York City's vast history: we've had the long of it-the massive 1999
Pulitzer Prize-winning Gotham by CUNY historians Edward Burrows
and Mike Wallace--and now comes the short of it, co-authored by
John Jay College professor of English and Melville scholar Jane
cover of A Short and Remarkable History features a detail
from Thomas Benecke's lithograph of Barnum's Museum on Broadway
at Ann Street. P. T. Barnum, who revolutionized the economics
of mass entertainment, is seen at lower right with one of
his prize offerings, the Swedish Nightingale Jenny Lind.
the soul of A Short and Remarkable History of New York City, which
has just appeared from Fordham University Press. The volume has
been organized by Mushabac and local writer Angela Wigan as a single-file
march of short entries through a year-by-year time line extending
from 1524 ("The great sails of Giovanni da Verrazano's caravel Dauphine
appear in New York Bay.") to 1998 ("The vast and ornate main reading
room at the 42nd Street branch of the New York Public Library opens
after a $15 million renovation.").
This long march is enlivened by numerous quotations from writers
on the city and unexpected observations that are interspersed along
the way. Short and Remarkable also contains nearly 200 illustrations,
largely from the collection of the Museum of the City of New York.
Serendipity reigns between the opening pages on the Lenape nation
that resided here for 1,500 years (they called the area Lenapehoking)
and a 1998 entry on the closing of the Fresh Kills landfill on Staten
Island. You will learn when the first postal service was established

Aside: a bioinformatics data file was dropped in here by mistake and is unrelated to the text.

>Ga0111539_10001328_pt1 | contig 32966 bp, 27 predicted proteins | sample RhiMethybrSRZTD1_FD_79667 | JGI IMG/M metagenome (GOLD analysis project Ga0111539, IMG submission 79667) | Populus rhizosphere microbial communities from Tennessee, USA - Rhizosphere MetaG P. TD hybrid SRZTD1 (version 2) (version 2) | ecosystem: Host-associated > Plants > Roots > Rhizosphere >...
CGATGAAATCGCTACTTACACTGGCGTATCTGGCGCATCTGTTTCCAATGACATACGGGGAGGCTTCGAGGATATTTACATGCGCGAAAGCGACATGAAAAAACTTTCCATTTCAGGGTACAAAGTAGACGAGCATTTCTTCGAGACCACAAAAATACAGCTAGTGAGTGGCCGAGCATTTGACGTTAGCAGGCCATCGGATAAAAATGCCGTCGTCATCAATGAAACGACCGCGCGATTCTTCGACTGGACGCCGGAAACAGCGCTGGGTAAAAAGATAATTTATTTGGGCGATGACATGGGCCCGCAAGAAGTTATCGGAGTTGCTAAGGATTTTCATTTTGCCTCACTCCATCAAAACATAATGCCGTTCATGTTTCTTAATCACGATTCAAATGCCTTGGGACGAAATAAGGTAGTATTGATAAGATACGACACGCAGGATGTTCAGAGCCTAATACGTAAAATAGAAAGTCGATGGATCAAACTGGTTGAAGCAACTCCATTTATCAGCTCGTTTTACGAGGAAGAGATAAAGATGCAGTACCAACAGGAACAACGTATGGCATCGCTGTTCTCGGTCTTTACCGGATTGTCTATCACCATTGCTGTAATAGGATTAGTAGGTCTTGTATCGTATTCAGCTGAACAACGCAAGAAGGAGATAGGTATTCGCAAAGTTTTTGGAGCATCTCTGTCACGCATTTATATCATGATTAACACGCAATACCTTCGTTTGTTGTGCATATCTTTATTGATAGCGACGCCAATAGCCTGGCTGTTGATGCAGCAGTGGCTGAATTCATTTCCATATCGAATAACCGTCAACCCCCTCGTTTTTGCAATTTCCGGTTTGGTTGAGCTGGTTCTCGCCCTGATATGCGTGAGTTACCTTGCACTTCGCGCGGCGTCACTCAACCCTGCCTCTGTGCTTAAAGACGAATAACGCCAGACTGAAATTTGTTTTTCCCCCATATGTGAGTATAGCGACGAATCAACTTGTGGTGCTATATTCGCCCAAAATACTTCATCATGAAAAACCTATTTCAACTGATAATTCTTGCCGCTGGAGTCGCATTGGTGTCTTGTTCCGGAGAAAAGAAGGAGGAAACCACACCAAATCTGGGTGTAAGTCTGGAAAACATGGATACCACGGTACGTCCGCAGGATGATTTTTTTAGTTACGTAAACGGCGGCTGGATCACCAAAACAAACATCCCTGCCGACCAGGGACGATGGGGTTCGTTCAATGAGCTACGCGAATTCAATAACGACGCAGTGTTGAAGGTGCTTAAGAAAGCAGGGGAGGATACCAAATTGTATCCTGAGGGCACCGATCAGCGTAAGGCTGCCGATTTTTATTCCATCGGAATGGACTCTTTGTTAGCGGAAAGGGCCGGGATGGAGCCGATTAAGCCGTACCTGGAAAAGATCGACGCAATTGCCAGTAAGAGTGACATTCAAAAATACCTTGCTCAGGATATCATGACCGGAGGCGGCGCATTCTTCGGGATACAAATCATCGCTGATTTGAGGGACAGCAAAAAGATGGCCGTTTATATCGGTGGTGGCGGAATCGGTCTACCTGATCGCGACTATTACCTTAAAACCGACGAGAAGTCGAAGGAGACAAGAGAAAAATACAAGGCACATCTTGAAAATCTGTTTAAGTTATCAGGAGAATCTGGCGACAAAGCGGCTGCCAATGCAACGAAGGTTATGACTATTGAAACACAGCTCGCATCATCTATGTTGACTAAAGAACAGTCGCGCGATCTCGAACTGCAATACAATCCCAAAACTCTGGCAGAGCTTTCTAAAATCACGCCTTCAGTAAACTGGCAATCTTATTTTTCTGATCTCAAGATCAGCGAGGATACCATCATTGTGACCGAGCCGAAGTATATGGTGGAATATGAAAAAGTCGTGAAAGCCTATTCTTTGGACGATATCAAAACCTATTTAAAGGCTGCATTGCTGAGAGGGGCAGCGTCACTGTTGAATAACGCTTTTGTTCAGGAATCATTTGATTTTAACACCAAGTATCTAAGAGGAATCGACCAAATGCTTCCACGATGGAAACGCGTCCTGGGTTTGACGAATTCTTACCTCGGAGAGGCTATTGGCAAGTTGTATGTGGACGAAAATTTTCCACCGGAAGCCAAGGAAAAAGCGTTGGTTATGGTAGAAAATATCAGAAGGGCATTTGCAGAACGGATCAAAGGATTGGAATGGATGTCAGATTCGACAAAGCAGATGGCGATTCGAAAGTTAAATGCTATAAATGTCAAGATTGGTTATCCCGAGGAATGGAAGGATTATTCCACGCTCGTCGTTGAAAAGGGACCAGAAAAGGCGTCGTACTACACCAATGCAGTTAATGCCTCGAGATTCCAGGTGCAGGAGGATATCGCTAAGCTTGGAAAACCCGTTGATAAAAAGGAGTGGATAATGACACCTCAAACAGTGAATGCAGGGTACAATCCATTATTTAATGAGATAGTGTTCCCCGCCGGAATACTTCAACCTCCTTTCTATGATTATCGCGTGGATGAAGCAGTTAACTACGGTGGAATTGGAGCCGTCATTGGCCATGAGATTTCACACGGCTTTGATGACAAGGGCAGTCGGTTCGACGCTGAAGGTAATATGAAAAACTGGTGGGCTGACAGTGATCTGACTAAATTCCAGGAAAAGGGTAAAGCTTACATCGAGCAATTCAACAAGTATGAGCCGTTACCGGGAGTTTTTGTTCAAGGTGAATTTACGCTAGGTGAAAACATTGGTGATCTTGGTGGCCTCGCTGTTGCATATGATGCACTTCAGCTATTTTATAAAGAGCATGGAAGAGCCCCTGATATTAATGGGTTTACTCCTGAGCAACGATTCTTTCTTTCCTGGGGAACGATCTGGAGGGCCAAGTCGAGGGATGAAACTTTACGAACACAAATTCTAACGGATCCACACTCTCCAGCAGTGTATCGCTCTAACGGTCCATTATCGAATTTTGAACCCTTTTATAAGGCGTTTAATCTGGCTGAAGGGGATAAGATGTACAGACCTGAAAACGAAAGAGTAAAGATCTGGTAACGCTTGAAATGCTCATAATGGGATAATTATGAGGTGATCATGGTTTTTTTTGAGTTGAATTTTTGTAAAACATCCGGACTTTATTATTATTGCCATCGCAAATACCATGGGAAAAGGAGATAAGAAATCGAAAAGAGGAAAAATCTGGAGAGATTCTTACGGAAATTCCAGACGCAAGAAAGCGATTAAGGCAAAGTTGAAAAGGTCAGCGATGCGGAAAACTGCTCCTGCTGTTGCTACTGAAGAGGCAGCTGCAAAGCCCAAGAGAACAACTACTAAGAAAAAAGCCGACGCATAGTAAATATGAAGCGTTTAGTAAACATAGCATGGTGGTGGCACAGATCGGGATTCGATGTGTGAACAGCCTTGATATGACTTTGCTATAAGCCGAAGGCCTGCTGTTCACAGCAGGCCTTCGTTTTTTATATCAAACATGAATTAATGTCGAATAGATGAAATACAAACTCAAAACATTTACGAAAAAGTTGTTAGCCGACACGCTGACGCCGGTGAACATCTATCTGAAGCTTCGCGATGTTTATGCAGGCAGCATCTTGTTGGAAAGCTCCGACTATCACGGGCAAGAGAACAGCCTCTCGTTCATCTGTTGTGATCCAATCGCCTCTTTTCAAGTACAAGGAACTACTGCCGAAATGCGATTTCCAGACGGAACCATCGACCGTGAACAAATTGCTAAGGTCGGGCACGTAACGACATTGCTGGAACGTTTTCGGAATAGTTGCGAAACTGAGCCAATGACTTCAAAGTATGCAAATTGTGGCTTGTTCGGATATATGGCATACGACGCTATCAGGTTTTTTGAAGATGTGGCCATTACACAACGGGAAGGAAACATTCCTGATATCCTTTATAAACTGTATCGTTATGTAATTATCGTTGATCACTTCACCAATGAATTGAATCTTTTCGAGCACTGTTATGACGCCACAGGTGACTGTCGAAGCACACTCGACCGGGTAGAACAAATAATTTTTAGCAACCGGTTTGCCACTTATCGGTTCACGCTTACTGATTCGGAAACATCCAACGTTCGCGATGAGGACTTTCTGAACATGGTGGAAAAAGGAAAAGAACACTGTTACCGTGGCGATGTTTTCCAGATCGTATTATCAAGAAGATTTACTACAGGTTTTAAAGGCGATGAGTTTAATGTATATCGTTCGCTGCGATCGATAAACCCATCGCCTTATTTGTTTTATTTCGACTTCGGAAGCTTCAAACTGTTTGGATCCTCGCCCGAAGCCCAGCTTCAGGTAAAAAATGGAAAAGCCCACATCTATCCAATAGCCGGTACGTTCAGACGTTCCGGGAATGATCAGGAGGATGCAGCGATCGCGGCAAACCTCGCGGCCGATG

(1673, New York-to-Boston), when a Brooklyn baseball player threw
the first curve ball (1867), when the world's first typing class
was held (1877), and when a Brooklyn couple invented the teddy bear
(1902)--also whose presidential permission was granted for it. And
of course you will learn when and how our fair city got the Gotham
Following are several entries that highlight the educational history
of New York City:
- 1638 The
Dutch Reformed Church schoolmaster Adam Roelantsen opens a school
for girls and boys, the forerunner of the Collegiate School, New
York's oldest school. Tuition: two beaver pelts a year.
- 1806 The
Free School Society (later called the Public School Society) begins
educating the children of immigrants and the poor.
- 1831 New
York University is founded as an alternative to upper-crust, Episcopal
- 1840 Irish
immigrant Bishop John Hughes asks the City to help the struggling
Catholic schools, since the free schools are anti-Catholic. The
City says no, and soon establishes the Board of Education. Hughes
sets up the parochial school system; he also founds St. John's
College, which will become Fordham University.
- 1847 A free
academy is called for by City-wide referendum. It eventually becomes
City College of New York. Naysayers ask why on earth the City
would need so many college graduates.
- 1870 Eugenio
Marķa de Hostos-Puerto Rican educator, writer, and reformer-moves
to New York to continue fighting for the liberation of Puerto
Rico from Spain. In 1968 a branch of the City University of New
York in the Bronx is named after him.
- 1940s Mamie
Phipps Clark and Kenneth Clark, both Columbia PhDs, research children's
self-image, using white and black dolls. Their findings will play
an important role in the breakthrough 1954 U.S. Supreme Court
decision, Brown v. Board of Education.
- 1976 The
City charges tuition at CUNY for the first time since it was founded
- 1996 The
Board of Education is one of the nation's largest consumers of
anthracite coal and uses it to heat more than 250 of the City's
schools, even though coal furnaces have long been banned in most